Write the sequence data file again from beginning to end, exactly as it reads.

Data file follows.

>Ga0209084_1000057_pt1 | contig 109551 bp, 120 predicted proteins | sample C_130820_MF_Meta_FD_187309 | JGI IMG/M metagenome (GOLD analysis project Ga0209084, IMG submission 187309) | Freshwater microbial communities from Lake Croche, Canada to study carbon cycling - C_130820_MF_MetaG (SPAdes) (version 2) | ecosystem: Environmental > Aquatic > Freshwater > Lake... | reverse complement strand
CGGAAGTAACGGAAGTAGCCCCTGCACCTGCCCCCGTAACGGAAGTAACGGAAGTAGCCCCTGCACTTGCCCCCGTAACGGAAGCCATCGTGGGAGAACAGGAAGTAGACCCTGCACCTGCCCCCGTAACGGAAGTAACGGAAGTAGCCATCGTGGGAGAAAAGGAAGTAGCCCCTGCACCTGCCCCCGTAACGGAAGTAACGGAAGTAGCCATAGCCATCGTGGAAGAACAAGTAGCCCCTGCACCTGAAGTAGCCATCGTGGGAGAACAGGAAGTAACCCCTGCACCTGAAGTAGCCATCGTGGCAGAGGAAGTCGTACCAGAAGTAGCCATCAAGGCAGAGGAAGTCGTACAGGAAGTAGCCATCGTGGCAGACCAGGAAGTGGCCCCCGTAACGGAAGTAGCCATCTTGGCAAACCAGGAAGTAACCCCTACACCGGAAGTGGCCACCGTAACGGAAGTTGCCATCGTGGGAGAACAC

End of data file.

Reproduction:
>Ga0209084_1000057_pt1 | contig 109551 bp, 120 predicted proteins | sample C_130820_MF_Meta_FD_187309 | JGI IMG/M metagenome (GOLD analysis project Ga0209084, IMG submission 187309) | Freshwater microbial communities from Lake Croche, Canada to study carbon cycling - C_130820_MF_MetaG (SPAdes) (version 2) | ecosystem: Environmental > Aquatic > Freshwater > Lake... | reverse complement strand
CGGAAGTAACGGAAGTAGCCCCTGCACCTGCCCCCGTAACGGAAGTAACGGAAGTAGCCCCTGCACTTGCCCCCGTAACGGAAGCCATCGTGGGAGAACAGGAAGTAGACCCTGCACCTGCCCCCGTAACGGAAGTAACGGAAGTAGCCATCGTGGGAGAAAAGGAAGTAGCCCCTGCACCTGCCCCCGTAACGGAAGTAACGGAAGTAGCCATAGCCATCGTGGAAGAACAAGTAGCCCCTGCACCTGAAGTAGCCATCGTGGGAGAACAGGAAGTAACCCCTGCACCTGAAGTAGCCATCGTGGCAGAGGAAGTCGTACCAGAAGTAGCCATCAAGGCAGAGGAAGTCGTACAGGAAGTAGCCATCGTGGCAGACCAGGAAGTGGCCCCCGTAACGGAAGTAGCCATCTTGGCAAACCAGGAAGTAACCCCTACACCGGAAGTGGCCACCGTAACGGAAGTTGCCATCGTGGGAGAACAC